Michelle L. Lange, OTR/L, ABDA, ATP/SMS
Phillip is a 61 year old man who resides at the Mary Campbell Center in Wilmington, DE. We featured Phillip in a blog in October of 2017. I had the opportunity to work with Phillip in May of 2017 and recommended Dynamic Seating components at the knees, back, and head. I wanted to catch up with his physical therapist, Diana Hoopes, to see how he is doing. Diana graduated in 1975 from the University of Baltimore and later received her master’s degree in Special Education. Diana is retiring soon to spend time with her 11 grandchildren! She has worked at the Mary Campbell Center for many years and loves what she does.
When I first met Phillip, he rocked frequently, and this had led to breakage in numerous areas of the wheelchair frame. Repeated banging of his head against the head pad had led to a bald spot on his occiput. He would literally ‘bounce’ the wheelchair across the room with his strong movements!
Diana, how is Phillip doing now that he has his new Dynamic Seating components?
Diana has observed that Phillip moves more readily and enjoys this movement. Despite being able to move, the wheelchair is no longer bouncing across the room, as forces are absorbed by the Dynamic components. He is happy and everyone else is happy that the wheelchair seating and base have experienced no further damage. In the past, the staff had to “tighten or replace lost screws every other day.” The staff do lock out the Dynamic Rocker Back interface (DRBi) for transport, which Phillip doesn’t like. As soon as this is unlocked again, he is on the move! One other change – Phillip no longer has a bald spot on the back of his head from banging against a static headpad after receiving his Dynamic Head Support Hardware!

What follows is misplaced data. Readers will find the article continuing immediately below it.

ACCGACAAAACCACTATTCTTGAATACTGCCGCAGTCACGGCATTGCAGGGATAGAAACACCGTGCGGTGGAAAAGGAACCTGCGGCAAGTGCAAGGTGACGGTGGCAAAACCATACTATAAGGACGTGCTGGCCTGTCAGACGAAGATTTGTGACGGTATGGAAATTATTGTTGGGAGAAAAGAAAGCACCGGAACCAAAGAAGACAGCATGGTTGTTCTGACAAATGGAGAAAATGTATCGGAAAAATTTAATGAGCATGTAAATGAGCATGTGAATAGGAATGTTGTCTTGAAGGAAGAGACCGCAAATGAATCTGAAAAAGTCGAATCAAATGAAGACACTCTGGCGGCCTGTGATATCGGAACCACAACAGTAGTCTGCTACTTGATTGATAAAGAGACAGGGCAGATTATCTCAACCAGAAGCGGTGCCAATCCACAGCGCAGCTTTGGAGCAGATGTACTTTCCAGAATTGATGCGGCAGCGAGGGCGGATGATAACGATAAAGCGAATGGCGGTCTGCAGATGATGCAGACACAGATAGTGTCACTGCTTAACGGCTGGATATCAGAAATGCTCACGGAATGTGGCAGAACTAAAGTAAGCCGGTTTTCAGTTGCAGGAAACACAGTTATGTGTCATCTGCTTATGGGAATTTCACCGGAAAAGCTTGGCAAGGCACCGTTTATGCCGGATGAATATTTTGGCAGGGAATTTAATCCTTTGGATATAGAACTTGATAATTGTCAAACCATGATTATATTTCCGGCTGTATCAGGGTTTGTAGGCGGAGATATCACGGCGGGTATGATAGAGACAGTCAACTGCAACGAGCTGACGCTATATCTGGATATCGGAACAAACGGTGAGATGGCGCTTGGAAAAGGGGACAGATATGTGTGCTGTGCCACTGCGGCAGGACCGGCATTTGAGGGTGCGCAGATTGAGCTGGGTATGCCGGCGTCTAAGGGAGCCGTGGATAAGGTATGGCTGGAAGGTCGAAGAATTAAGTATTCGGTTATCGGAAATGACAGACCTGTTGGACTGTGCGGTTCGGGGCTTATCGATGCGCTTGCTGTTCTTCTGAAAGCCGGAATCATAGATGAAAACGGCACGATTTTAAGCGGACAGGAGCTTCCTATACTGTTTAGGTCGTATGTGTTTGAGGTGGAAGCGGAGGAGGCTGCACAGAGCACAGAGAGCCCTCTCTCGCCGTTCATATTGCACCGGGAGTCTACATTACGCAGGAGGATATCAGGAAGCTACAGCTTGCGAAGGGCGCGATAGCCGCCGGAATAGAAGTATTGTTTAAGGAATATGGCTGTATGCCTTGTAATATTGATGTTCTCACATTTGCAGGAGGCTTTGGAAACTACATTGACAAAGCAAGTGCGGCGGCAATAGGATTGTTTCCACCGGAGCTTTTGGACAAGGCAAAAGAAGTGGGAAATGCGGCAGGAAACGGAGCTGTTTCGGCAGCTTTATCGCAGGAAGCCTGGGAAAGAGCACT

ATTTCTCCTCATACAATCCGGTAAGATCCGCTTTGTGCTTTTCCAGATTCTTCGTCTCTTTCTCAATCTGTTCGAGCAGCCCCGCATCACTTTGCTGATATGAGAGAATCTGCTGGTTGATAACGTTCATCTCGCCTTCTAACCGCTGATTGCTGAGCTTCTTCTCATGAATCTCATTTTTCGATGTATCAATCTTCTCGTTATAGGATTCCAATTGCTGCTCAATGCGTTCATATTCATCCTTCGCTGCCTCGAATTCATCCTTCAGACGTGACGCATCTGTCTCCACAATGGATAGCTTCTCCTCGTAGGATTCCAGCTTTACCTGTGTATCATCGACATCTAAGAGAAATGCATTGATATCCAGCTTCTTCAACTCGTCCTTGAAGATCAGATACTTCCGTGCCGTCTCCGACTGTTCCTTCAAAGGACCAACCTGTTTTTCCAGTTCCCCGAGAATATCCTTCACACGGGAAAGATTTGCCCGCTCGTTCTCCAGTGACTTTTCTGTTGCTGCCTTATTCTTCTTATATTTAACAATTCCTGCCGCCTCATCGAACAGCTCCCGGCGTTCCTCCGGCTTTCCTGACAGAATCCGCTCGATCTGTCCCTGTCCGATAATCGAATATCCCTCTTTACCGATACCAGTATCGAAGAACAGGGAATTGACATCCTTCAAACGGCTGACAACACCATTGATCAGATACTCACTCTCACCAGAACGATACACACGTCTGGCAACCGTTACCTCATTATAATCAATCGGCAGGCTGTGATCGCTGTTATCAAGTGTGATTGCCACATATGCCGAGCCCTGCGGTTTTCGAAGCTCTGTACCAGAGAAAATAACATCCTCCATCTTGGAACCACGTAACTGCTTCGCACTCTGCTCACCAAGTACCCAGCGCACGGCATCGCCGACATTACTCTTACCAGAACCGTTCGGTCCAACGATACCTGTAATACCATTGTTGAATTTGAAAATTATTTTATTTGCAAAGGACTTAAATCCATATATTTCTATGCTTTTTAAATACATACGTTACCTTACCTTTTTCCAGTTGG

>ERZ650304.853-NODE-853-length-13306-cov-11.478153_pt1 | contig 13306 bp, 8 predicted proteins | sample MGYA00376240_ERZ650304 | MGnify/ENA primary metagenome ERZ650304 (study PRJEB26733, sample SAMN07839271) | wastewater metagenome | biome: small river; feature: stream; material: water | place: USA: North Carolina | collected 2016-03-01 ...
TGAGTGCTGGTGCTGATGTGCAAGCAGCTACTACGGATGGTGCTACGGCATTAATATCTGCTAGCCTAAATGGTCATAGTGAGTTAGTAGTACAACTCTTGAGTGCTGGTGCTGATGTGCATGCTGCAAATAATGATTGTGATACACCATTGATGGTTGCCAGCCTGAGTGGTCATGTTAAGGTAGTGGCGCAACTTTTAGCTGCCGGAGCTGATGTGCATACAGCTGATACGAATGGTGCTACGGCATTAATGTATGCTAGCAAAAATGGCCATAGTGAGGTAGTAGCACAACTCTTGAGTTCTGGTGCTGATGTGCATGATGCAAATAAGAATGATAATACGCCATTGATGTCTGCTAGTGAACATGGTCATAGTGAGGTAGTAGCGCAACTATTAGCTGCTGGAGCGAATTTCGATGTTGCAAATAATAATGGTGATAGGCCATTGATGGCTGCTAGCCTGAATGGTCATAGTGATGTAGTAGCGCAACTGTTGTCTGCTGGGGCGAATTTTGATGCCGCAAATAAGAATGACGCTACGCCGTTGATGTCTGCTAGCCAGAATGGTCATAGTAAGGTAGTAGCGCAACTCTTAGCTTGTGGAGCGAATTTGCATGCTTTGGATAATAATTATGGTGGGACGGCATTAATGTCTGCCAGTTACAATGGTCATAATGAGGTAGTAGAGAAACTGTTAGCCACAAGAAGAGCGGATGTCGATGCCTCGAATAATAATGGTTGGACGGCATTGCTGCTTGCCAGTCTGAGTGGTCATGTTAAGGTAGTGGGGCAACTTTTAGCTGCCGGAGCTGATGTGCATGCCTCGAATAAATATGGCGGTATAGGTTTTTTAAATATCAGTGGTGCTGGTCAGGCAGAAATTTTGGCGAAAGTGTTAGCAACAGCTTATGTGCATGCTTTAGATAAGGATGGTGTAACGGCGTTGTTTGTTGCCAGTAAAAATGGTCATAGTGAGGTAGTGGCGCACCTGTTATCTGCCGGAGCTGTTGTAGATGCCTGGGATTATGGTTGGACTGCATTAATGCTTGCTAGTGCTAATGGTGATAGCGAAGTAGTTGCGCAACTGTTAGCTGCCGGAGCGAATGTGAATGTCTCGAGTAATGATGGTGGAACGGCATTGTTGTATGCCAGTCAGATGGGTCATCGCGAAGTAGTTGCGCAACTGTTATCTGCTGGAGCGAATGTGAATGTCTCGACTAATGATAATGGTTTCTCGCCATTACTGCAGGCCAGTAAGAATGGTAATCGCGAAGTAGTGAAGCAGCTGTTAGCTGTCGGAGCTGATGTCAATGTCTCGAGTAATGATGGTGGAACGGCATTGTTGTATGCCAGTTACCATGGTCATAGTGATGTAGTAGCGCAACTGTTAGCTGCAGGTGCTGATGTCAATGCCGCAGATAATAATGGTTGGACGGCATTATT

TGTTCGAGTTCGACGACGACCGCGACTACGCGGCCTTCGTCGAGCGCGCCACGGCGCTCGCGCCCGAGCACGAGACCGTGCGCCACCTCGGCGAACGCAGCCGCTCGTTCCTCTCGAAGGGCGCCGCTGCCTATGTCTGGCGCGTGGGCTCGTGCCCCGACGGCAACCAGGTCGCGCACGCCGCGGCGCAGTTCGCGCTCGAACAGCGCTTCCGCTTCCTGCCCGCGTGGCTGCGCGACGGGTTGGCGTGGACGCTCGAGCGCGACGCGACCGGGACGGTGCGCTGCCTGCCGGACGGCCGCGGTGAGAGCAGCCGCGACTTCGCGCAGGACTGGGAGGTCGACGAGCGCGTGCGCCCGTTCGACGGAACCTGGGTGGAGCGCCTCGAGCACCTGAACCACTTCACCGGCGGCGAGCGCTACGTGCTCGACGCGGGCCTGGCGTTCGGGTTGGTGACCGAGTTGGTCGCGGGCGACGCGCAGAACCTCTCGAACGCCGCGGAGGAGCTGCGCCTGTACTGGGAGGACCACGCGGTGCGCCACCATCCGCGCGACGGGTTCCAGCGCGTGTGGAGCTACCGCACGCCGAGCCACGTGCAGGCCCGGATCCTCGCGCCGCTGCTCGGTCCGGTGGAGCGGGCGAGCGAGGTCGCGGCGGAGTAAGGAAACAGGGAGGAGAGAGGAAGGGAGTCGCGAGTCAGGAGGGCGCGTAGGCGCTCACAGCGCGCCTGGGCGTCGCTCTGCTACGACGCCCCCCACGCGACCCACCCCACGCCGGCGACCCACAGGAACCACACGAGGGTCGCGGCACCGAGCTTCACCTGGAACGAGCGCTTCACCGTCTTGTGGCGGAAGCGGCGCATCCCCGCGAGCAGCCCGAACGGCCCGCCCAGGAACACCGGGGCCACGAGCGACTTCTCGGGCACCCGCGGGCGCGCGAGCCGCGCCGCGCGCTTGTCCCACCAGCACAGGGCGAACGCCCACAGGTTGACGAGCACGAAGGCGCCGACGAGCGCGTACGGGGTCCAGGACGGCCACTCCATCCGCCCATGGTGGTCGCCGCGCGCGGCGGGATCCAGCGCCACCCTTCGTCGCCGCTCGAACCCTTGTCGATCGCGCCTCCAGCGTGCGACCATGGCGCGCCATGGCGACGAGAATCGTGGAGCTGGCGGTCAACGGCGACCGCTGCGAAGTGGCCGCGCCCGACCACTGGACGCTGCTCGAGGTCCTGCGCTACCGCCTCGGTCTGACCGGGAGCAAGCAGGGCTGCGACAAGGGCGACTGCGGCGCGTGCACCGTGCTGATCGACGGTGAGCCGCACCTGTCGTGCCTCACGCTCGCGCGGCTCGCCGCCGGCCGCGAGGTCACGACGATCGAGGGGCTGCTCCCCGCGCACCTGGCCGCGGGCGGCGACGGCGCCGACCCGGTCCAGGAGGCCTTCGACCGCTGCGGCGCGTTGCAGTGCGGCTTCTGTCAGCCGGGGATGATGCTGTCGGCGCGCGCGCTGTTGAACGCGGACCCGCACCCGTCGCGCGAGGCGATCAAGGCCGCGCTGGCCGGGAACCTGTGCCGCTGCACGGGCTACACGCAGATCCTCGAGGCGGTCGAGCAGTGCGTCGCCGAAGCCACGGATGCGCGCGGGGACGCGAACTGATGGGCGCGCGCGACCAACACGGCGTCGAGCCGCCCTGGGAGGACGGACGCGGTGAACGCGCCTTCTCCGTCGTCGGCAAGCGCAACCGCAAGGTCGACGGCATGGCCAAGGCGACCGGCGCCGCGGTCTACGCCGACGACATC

The elastomers in the DRBi have needed to be replaced due to wear and tear. These typically require replacement about once a year.
Diana, do you work with other clients who are using Dynamic Seating?
Diana works with a number of clients who use various Dynamic Seating components, mostly clients who have significant extensor tone. She has noticed less equipment breakage and less overall extension in clients when using Dynamic Seating. The biggest benefit she has noted is that the clients return to a neutral starting position after activating the Dynamic component. “Many of these clients have expensive cushions but are not sitting where they should as they lose their position during extension.” Before this dynamic intervention, these clients would lose their position, particularly at the pelvis. This impacted trunk and head position, vision and overall function. As a result, the clients using Dynamic Seating do not require frequent repositioning like they used to.
Diana also works with several clients who use Dynamic Seating on a power wheelchair with good results.
Overall, she has found the Seating Dynamics components to be very durable which has reduced the amount of maintenance and adjustments required. As these components last longer and prevent equipment damage, there is an overall cost savings.
How are clients responding? Caregivers? Other staff?
The clients using Dynamic Seating are more comfortable and happier. Caregivers are also happy with the results. The caregivers are glad that equipment damage is reduced, less maintenance and adjustments are required, and the client is remaining in position.
We wish Diana the very best in retirement and thank her for her many years of serving clients well!